Reviewed by

Christopher Armstead

Three words. Indian. Burial. Ground. That’s all you really need to know, Indian burial ground. Now if I wanted to get all political on you I could mention that the entire United States of America is probably an Indian burial ground but we are not going to do that. All we really want to know is at what point are people in movies going to stop building stuff on top of old Indian burial grounds? Given a choice between building my home on an abandoned Nuclear Reactor or an Indian burial ground, clearly the toxins from leftover Uranium are way more safer than angry dead Indians. Anyway this just leads us to our man Kevin Costner’s latest joint ‘The New Daughter’ in which his original daughter hangs out at an Indian burial ground and finds that bad things happen when you do this.

It’s been a tough time for the James family. Patriarch John (Costner), a famous author, his young son Sam (Gattlin Griffiths) and his disrespectful aloof teenage daughter – redundant we know – Louisa (Ivana Boquero) have all been abandoned by their slut of a whore mother. Since this is a movie of a horror nature, though I tried to convince my wife and child it was a ‘thriller’ so they would watch it with me, John moves his family to some remote location where cell phone service is shoddy and dead Indians are destined to be buried.

Then one day Louisa finds a big mound of dirt. This could very well be the first movie where the main villain is a mound of stationary dirt. For whatever reason this big mound of dirt made quite an impression on young Louisa, though Sam, like a lot of little boys in movies like these, has the evil sensing gene and won’t go anywhere near the big mound of dirt.

Then Louisa starts acting strange, or at least stranger than usual. She comes home covered in dirt, is often in a trance, attracts bugs and slow creeping fog, suffers from compulsive vomiting and is covered in warts. Being the observant type, her father realizes that something is wrong and decides to investigate and this is where the whole

Indian burial ground thing comes into play. Now John is kind of up against it because his old daughter Louisa seems to be gone, replaced by something else. Truth be told this something else is a little nicer than the old Louisa outside of the fact that it is always dirty, enjoys psychologically torturing poor Sam and also likes to kill every once in awhile. Other than that this New Daughter ain’t so bad.

But John wants his old daughter back. Little Sam knows the score and is of the mindset, like me, that they should just get hell out of there but John is willing to sacrifice all to save his baby girl. Note to future home owners: If in your new location you inform a local as to where you are staying and it suddenly gets quiet… it is time to move.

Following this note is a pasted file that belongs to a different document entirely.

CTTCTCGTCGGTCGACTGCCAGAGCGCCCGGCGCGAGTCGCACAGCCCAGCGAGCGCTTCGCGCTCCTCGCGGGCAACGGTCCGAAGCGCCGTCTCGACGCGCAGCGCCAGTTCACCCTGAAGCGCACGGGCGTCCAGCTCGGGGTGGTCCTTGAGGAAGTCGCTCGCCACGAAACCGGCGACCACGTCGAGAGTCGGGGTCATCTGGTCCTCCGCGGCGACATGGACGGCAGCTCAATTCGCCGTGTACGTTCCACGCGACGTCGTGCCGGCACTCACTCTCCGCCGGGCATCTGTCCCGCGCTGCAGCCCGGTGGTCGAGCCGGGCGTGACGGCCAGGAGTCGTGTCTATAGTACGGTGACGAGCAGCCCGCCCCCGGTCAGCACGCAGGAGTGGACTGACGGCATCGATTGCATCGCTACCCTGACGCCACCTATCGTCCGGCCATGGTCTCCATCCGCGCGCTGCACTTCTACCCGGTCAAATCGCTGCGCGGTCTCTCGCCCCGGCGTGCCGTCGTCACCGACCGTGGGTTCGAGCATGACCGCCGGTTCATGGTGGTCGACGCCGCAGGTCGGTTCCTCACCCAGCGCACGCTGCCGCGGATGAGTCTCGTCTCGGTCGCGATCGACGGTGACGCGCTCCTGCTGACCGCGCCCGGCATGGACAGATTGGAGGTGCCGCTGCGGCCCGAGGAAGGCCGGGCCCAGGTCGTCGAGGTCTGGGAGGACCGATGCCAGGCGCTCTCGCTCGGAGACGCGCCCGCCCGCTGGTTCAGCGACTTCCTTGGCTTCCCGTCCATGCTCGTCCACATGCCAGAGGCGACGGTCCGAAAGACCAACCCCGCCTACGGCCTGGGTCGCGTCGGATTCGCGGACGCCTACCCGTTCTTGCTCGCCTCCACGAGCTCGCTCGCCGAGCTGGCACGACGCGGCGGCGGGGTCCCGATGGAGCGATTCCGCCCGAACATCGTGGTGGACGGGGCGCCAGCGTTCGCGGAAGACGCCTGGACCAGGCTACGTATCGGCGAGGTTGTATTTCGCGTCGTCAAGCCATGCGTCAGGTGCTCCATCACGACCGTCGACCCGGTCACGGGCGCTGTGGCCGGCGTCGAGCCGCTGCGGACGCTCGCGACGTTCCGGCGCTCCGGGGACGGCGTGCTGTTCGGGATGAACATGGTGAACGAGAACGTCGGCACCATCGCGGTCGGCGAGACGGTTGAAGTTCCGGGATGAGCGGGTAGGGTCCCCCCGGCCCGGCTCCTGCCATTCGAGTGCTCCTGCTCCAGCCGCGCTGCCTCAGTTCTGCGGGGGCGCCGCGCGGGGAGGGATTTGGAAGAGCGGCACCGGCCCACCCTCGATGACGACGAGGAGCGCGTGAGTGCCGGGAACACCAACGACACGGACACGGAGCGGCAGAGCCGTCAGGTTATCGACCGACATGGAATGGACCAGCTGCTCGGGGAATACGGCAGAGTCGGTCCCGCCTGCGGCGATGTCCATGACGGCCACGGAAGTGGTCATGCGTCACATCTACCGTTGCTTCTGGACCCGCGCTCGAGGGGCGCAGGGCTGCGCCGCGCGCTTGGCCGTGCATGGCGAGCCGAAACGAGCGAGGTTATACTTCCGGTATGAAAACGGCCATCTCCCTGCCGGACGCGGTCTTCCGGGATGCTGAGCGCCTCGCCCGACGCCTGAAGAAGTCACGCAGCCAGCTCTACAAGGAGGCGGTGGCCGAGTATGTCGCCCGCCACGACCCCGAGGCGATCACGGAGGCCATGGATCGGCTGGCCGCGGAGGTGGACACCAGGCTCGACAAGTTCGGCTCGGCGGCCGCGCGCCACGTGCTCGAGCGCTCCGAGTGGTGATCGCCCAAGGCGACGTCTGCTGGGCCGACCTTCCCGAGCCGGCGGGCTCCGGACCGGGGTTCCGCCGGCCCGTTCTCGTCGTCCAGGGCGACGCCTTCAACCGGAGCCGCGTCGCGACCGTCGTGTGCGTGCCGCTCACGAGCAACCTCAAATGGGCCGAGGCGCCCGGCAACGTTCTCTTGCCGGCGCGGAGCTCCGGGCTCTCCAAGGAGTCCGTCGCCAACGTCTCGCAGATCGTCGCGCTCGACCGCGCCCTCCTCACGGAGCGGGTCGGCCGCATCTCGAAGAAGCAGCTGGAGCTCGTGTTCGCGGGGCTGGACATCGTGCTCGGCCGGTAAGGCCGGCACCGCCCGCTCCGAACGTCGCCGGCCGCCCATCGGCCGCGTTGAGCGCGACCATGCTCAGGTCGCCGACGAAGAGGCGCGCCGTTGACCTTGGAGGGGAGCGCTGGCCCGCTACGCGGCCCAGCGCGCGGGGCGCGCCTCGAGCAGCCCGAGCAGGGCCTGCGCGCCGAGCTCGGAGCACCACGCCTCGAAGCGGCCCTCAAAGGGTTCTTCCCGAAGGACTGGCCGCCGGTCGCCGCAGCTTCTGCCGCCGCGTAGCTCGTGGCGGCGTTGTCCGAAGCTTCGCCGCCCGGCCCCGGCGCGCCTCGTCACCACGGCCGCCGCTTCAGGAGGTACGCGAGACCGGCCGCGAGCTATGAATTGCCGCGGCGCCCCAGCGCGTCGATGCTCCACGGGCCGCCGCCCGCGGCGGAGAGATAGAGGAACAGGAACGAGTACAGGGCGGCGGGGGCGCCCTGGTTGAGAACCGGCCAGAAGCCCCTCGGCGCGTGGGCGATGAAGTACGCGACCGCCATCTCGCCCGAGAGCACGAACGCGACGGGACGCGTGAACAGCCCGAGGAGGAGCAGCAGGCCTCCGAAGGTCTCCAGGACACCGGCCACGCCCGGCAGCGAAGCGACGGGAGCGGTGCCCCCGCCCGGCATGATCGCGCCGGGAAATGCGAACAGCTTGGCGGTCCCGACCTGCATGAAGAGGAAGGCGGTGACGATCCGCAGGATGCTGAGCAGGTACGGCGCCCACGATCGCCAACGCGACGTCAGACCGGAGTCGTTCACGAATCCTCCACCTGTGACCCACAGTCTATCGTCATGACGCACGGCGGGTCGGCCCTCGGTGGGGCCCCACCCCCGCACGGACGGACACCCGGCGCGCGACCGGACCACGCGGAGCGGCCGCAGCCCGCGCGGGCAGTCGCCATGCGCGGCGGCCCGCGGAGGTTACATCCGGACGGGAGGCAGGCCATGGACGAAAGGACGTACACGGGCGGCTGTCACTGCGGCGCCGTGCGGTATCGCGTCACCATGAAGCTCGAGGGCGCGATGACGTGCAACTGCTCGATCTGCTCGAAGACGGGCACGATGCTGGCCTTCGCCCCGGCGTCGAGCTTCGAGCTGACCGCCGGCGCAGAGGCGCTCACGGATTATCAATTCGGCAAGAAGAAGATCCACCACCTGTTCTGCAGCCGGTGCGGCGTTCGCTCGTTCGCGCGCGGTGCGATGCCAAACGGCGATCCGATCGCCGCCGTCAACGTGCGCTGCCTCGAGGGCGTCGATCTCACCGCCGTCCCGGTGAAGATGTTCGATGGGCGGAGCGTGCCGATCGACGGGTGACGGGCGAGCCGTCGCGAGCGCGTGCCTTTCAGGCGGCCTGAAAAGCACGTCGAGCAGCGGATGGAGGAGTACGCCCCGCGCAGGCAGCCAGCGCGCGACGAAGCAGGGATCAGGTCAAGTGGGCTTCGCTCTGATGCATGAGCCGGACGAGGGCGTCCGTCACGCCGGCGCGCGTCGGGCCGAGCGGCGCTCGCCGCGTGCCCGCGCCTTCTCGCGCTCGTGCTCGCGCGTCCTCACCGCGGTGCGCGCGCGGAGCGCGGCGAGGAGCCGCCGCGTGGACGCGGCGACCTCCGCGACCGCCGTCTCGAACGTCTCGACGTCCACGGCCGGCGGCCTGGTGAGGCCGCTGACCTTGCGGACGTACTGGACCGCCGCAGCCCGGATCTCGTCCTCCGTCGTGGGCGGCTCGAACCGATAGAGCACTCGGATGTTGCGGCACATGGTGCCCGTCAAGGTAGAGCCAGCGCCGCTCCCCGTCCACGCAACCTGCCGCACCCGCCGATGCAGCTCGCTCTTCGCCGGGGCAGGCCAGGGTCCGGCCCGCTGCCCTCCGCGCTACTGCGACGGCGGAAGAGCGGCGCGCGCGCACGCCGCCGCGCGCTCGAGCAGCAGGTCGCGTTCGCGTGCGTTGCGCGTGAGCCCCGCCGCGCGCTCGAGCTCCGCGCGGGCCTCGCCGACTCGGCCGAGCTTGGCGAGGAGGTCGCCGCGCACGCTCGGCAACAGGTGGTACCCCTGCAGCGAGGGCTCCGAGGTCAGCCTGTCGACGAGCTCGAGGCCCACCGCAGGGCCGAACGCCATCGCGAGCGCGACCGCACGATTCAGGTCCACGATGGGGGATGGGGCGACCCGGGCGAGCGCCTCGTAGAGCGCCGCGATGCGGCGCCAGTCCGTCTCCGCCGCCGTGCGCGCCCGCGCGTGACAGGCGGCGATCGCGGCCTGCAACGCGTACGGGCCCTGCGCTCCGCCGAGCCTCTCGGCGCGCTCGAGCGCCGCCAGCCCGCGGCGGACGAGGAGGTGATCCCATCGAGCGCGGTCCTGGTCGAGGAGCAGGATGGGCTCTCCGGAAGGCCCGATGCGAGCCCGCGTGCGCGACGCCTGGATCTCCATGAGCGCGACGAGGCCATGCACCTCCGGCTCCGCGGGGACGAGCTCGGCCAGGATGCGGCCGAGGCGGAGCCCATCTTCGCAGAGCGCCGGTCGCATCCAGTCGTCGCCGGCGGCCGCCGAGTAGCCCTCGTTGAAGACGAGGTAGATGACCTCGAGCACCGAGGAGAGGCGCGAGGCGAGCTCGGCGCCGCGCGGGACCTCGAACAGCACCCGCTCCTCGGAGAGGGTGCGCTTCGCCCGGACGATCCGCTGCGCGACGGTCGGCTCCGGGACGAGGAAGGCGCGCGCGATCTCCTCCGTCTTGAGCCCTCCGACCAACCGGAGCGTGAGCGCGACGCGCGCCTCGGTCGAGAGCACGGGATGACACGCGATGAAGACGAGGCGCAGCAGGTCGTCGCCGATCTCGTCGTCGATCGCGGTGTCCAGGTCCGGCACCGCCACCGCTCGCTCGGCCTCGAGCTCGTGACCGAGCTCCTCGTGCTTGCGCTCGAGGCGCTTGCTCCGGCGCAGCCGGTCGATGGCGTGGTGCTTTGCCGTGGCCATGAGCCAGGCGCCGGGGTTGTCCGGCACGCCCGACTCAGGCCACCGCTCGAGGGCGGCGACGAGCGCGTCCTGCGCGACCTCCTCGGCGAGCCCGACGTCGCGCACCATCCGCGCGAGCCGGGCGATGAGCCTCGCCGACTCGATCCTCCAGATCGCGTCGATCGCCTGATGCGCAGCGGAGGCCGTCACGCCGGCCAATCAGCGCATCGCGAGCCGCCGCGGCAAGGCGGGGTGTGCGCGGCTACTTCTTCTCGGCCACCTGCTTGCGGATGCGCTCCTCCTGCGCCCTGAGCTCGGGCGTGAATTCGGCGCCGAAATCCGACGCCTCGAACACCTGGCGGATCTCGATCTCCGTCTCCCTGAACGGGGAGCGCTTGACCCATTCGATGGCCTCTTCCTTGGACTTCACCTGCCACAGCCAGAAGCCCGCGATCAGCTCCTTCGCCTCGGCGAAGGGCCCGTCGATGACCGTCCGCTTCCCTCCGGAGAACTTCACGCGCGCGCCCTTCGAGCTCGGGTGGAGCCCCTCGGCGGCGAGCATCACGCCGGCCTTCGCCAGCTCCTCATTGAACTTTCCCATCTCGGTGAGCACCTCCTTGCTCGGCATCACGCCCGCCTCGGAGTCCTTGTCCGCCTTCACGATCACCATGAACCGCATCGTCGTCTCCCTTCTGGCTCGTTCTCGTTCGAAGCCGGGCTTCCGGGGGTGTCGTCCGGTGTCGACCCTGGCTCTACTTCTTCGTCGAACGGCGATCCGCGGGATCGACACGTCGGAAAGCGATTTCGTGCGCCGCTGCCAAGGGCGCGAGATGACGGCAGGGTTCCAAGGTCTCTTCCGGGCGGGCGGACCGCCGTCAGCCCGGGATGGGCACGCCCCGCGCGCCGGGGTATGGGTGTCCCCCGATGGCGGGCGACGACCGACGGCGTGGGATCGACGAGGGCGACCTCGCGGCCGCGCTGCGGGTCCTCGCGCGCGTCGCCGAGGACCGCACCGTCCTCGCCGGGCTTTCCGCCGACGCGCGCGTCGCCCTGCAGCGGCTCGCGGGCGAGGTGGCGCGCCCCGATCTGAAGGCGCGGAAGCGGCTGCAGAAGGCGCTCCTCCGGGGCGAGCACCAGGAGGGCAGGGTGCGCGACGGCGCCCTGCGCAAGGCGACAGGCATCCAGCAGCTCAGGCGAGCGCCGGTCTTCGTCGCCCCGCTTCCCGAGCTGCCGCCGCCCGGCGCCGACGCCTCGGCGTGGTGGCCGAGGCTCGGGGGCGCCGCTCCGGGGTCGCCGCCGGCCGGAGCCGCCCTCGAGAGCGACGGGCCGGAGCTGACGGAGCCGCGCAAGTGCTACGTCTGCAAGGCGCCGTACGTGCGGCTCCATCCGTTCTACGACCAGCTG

‘The New Daughter’ might be one of those movies that could probably use a ‘Director’s cut’ but won’t be nearly popular enough to get one. You see there are a lot of elements in this movie that simply do not make any sense or are far too open ended, but then again there are some clever things in this movie that do make sense and follow a certain logical path. Considering this movie is the directorial debut of Luis Berdejo who was the screenwriter of the very well received [REC], I’m betting that he wouldn’t have left these gaping plot holes in his debut movie. To the contrary, a new director would probably have done just the opposite and have too much in his movie thus leaving the editor and studio to trim it down to a respectable length and this is where I believe the problems for this movie began since I don’t think they did a very good job at making this happen.

Everything in this movie is sketchy. The creatures we are dealing are sketchy, what is happening to Louisa is sketchy, there’s a side story about Sam and his ant farm which has something to do with what’s happening in this film that is left dangling, though I’m sure it was critical to the story. This film was ultimately cut for speed and not coherence and it suffers for it. And the disjointed final action sequence was filmed way too dark which rendered it neither frightening nor thrilling.

It’s too bad because there are some cool things in this horror movie. I enjoyed the way the plot gradually laid itself out, I liked how Berdejo used edges of his entire frame in certain scenes for maximum creepiness. I liked Kevin Costner’s performance in that whenever something didn’t seem right, his character ran like a big sissy which is what most of us would do, as opposed to being a badass until it came time to try to save his daughter, which also I hope most of us would also do. I will say it doesn’t really seem genetically logical that the fair haired Kevin Costner could father the dark eyed, dark haired Ivana Boquero, but then we have established that his characters ex-wife is a slut of a whore so we will infer our own back story into that. I’m sure Kevin Costner could only look on in envy as Ivana Boquero effectively suppressed her Spanish accent for 99.8% of this movie which will lead me to proclaim by the time the kid turns twenty-five she will be a big time international movie star. Not because of this movie though, but it’s gonna happen.

Not that a different cut of this movie would’ve made this film any better, but nonetheless I left ‘The New Daughter’ with the feeling that there is more to this movie the studio allowed us to see.

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